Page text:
moments Runcie found it hard to believe in him.
The line inched forwards. Forty minutes of
visiting hour were gone already. Millie’s blue fingers were clenched
around the bars now, her pale face crumpled like a discarded rag.
A whippet-thin warder, standing by the far wall, was watching her,
and everything about him shone, from the braid encircling his hat
to the metal caps on his black bootlaces and the tip of his bony
nose. Everything but his eyes which, like coal in a cellar, took
in everything and reflected nothing.
Now the authorities were blackening Ansie’s
name, making him out to be a dangerous criminal. It was a lie!
His father had been the kindest, gentlest man in the world. He
wouldn’t even tread on an ant. Why were they doing this to him;
The warder with the furry ears tapped him on
the shoulder. ‘Your turn, laddie. Better hurry.’
Runcie glanced at the clock. Five to twelve,
and visiting time ended on the hour. He scuttled across the room,
slipped into the seat and his eyes met his mother’s. Despite the
bone-aching cold, she was sweating. He tried to smile but couldn’t.
‘You’re looking well, Mum,’ he lied.
Millie smiled but he wished she hadn’t, for
it was a ghastly deceit. He clenched his fists under the bench
until his nails dug into his palms. She wouldn’t last seven more
years. What could he say to her? How’s the food? What did you do
today? Are the other prisoners nice?
‘Mum,’ he blurted without thinking, because
thinking did him no good at all, ‘please tell me about Dad and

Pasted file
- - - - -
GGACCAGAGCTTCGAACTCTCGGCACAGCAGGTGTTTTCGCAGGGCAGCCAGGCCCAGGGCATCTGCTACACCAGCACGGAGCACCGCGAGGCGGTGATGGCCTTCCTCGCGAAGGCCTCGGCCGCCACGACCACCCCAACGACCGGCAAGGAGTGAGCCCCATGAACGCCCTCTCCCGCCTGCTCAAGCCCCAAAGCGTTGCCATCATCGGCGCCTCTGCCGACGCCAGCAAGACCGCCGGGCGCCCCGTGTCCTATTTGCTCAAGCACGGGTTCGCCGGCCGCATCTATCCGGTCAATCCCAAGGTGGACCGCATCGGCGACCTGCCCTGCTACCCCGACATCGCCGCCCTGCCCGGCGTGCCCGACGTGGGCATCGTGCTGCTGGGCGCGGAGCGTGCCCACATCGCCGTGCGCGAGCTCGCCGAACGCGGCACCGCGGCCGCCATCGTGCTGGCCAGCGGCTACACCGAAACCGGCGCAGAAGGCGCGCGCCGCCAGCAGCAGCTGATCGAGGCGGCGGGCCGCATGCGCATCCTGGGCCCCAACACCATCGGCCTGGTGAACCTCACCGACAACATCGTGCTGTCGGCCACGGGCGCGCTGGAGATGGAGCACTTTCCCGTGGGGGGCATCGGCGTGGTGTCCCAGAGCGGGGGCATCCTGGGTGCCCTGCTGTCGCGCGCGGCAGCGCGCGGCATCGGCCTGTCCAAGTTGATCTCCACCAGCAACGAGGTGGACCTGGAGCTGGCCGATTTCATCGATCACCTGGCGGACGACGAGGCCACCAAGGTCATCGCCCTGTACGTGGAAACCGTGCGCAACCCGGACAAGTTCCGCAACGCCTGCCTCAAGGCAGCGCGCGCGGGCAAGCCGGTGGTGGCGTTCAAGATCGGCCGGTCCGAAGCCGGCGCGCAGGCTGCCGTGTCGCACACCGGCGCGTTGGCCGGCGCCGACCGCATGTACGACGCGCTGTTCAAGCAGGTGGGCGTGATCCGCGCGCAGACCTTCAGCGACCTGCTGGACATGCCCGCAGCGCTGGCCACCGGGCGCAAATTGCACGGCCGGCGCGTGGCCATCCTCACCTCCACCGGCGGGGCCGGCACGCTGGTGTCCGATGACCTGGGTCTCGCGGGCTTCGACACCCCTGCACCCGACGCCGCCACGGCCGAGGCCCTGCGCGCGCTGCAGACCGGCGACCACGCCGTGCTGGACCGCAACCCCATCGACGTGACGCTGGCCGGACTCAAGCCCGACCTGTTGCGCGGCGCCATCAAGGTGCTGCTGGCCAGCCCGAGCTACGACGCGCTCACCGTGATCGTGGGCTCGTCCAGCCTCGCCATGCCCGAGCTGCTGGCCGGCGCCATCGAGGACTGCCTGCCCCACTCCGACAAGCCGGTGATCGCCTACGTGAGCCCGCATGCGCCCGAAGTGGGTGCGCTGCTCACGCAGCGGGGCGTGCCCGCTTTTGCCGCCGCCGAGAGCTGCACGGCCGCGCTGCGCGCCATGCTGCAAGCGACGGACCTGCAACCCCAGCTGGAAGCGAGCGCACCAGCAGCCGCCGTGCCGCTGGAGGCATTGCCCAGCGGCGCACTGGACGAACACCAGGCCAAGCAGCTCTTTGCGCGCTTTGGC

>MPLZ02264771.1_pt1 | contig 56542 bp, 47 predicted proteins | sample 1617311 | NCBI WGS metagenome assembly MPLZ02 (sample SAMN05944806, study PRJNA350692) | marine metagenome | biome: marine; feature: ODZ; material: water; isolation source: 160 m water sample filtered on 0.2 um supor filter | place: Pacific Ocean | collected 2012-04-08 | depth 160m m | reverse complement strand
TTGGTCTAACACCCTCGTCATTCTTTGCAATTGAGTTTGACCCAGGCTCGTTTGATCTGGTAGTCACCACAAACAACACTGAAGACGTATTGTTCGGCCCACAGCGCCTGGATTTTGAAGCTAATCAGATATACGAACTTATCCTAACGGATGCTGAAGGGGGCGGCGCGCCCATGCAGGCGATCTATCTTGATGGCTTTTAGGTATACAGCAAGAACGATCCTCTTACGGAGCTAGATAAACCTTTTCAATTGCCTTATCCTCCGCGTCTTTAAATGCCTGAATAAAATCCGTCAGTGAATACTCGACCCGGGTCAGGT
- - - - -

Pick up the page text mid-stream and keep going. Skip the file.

the good old days.’
He should have known better. Millie gave a
cracked moan then said savagely, almost madly, ‘He destroyed our
family. Don’t ever mention
his name again.’
‘Then why did you have his book?’ he whispered.
‘Just tell me that, Mum.’
Down the far end of the row, the coal-eyed
warder’s head whipped around and he leaned forward like a hunting
dog straining at the leash.
Millie’s mad look was gone in a flash and she
reached through the bars. ‘Runcie, promise me one thing.’
‘Of course, Mum.’ He took her little, freezing
hand. Her whole arm was shaking. ‘Anything.’
‘Promise that you’ll never have
anything to do with magic.’
He stared at her, aghast. How could he promise
that? ‘Mum?’ he whispered.
The minute hand jumped, then the clock began
to bong the midday hour. ‘Promise, Runcie!’ She crushed his hand.
Runcie couldn’t make that promise; he just
couldn’t. He looked up and the warder was stalking towards her,
scribbling in his notebook. For the first time, Runcie wanted him
Millie must have seen the hesitation in Runcie’s
eyes, for she hissed, ‘Runcible!’
He crossed two fingers behind his back and
took a deep breath. He hated lying to her, but he had to, until
he looked into her wet, ravaged eyes. Prison was agony for Millie,
yet her only thought was how to keep him safe. He couldn’t do it.
The warder jerked Millie to her feet. Runcie
clung to her hand but it slipped free. It was his chance to say
nothing but he couldn’t bear to leave her facing that terror. ‘I
promise,’ he whispered, and felt the weight of Hopewell Prison
descend on his thin shoulders.
The warder hauled Millie away, still staring
over her shoulder at him. The iron door thudded shut.
‘Time to go, laddie,’ said the kind warder.
Runcie stumbled back to the bus, eyes stinging.
He wasn’t going to cry. Not a single tear, even in the gloom where
no one could see. He had to be the strong one.
What was he supposed to do now? He had to learn
about magic. How could he truly know his father, or even believe
in him, without it?